I’ve been in literary heaven. I don’t have a lot of time to read, but I’ve been smart enough to catch up; whilst parked in the school pick- up line and at night just before bed time. Here are some truly fantastic books; some are first time authors, some are not- but I guarantee you that all are most excellent in their own way. ‘Beneath The Marble Sky” By John Shors: Incredible first novel about the creation of one of the natural wonders of our world – The Taj Mahal. It’s Shah Jahn’s dedication to his one true love, his wife Arjumand( Mumtaz). I have to say I did not expect such an intense weaving of characters, but Shors’ introduction to life as a woman in such a conservative and restricted society was an eye opener. Women were meant to be seen and not heard, in Shah Jahn’s palace however, his wife and eldest daughter are his vessels of wisdom. There is violence and passionate love, there is a story woven of two lost souls that find each other – one royal, one commoner. There is arrogance, fear and rape in detail and yet the message is “love.” It is all about the freedom to love the one you’re meant to be with. It is about being a woman and using the power of being just that, it is definitely not about accepting limitations because you belong to the weaker sex. This story is about strength, and you cannot put it down.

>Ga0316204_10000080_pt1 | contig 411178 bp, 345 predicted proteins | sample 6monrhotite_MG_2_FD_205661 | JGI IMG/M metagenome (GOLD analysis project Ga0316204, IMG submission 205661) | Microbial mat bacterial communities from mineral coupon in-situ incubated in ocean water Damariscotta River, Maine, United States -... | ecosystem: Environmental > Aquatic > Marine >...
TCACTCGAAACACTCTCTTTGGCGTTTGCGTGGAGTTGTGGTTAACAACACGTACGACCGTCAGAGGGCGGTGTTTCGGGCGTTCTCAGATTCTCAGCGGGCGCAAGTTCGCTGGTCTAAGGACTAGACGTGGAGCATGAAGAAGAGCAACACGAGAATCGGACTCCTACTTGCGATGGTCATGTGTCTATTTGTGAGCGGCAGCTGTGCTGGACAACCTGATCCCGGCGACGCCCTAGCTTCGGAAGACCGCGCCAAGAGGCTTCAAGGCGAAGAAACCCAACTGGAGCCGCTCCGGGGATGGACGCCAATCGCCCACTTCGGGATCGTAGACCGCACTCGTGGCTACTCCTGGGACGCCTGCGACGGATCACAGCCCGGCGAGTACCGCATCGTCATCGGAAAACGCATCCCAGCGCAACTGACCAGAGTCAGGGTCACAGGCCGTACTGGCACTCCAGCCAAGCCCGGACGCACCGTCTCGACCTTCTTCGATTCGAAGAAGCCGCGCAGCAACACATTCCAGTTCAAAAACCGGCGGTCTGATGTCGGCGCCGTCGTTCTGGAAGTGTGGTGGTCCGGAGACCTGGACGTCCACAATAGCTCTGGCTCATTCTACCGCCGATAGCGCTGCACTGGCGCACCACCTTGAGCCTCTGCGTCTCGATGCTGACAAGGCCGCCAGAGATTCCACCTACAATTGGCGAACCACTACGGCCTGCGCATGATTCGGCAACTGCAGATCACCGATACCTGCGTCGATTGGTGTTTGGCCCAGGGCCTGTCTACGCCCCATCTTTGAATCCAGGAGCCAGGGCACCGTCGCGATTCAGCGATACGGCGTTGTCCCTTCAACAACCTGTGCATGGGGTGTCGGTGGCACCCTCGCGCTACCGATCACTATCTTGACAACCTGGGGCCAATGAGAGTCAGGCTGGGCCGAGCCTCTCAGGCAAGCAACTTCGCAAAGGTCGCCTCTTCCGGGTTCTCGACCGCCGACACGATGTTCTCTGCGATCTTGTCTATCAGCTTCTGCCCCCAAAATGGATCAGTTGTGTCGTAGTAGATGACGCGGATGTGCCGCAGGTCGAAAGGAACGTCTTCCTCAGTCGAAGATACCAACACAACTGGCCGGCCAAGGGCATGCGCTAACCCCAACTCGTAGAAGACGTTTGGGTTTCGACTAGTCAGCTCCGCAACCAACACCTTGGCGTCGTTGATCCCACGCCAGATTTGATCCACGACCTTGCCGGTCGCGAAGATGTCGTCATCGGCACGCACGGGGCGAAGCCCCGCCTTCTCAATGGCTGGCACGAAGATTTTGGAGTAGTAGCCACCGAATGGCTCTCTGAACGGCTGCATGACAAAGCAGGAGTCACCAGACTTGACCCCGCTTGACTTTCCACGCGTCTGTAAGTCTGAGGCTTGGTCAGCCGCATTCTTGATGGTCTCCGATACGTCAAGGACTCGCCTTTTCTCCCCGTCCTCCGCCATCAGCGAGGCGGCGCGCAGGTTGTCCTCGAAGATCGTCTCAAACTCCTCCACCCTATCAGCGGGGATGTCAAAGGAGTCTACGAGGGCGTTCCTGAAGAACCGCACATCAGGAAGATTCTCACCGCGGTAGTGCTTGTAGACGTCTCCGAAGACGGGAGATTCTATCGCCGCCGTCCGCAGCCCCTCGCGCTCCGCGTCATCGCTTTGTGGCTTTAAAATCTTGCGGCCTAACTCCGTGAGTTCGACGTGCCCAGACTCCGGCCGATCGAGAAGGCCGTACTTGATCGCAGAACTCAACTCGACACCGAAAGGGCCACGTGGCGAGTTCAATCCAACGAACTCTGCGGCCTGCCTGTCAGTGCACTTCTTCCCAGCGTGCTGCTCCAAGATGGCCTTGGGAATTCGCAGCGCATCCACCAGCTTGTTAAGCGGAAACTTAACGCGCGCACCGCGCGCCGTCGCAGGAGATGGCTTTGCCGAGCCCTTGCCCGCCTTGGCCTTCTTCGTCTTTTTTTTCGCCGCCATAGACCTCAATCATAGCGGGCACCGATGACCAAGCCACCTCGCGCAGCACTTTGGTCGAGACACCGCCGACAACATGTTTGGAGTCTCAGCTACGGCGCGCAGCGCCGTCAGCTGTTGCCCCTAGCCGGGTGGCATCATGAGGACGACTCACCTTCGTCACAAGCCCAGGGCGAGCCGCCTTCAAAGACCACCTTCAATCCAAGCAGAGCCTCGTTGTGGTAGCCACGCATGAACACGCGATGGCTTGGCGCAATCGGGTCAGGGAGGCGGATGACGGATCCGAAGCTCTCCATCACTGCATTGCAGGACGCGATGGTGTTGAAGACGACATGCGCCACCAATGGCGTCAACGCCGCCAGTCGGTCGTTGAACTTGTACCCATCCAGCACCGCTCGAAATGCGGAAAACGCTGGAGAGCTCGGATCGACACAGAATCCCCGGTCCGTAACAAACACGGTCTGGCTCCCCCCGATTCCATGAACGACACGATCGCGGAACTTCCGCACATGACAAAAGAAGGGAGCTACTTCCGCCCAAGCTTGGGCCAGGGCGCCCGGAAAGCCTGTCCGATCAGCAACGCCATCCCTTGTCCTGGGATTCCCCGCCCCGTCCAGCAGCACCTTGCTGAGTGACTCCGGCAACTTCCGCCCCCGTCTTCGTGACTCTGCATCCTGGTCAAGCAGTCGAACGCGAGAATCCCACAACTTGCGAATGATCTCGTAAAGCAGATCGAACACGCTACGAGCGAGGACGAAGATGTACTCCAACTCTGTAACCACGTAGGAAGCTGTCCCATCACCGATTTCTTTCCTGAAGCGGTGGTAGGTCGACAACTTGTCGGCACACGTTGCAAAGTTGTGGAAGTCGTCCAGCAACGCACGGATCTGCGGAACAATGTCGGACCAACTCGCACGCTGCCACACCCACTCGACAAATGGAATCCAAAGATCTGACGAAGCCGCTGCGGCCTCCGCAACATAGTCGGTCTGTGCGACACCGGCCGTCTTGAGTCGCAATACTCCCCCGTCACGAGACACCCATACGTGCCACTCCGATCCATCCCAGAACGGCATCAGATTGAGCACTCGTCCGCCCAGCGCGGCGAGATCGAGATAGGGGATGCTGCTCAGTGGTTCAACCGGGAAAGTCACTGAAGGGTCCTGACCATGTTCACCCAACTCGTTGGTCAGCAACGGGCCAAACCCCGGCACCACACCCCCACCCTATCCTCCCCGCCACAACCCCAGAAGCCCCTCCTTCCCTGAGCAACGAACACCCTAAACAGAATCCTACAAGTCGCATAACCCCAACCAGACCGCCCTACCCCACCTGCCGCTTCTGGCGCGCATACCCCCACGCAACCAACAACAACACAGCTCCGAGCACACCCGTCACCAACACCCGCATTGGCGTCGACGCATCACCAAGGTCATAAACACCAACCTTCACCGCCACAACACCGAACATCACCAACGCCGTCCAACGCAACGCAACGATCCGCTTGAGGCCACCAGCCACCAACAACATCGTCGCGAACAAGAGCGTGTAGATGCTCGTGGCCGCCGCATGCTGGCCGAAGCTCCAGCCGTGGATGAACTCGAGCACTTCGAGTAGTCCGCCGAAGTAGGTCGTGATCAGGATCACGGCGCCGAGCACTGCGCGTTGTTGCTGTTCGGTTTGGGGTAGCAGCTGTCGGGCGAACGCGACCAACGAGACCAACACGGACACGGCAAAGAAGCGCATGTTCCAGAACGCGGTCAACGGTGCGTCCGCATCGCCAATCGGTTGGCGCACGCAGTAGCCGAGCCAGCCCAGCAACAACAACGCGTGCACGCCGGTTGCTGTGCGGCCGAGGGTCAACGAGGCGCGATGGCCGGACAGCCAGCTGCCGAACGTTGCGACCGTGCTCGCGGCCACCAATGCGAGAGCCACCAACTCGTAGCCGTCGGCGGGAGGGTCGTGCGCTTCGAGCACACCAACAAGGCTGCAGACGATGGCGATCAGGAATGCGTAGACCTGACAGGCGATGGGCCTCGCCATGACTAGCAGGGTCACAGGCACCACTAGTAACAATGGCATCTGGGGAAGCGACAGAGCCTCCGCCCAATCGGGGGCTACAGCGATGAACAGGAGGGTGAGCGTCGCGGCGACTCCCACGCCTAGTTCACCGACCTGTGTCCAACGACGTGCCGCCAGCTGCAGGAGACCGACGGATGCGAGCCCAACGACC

‘Resurrection’ by Tucker Malarkey was so remarkable, I could not put it down. I didn’t expect it to be good but It was. It sort of grabs your attention not in the immediate sense of the word however, but as the book progresses, you sort of get the feeling that you’re well and truly involved. If you love Dan Brown, but want something milder, written for women with a womanly story behind it, you might enjoy it. There is none of that suspense or heart stopping tension, instead it is a story about finding love, about resurrecting that love and about a discovery that threatens the very core of your belief system.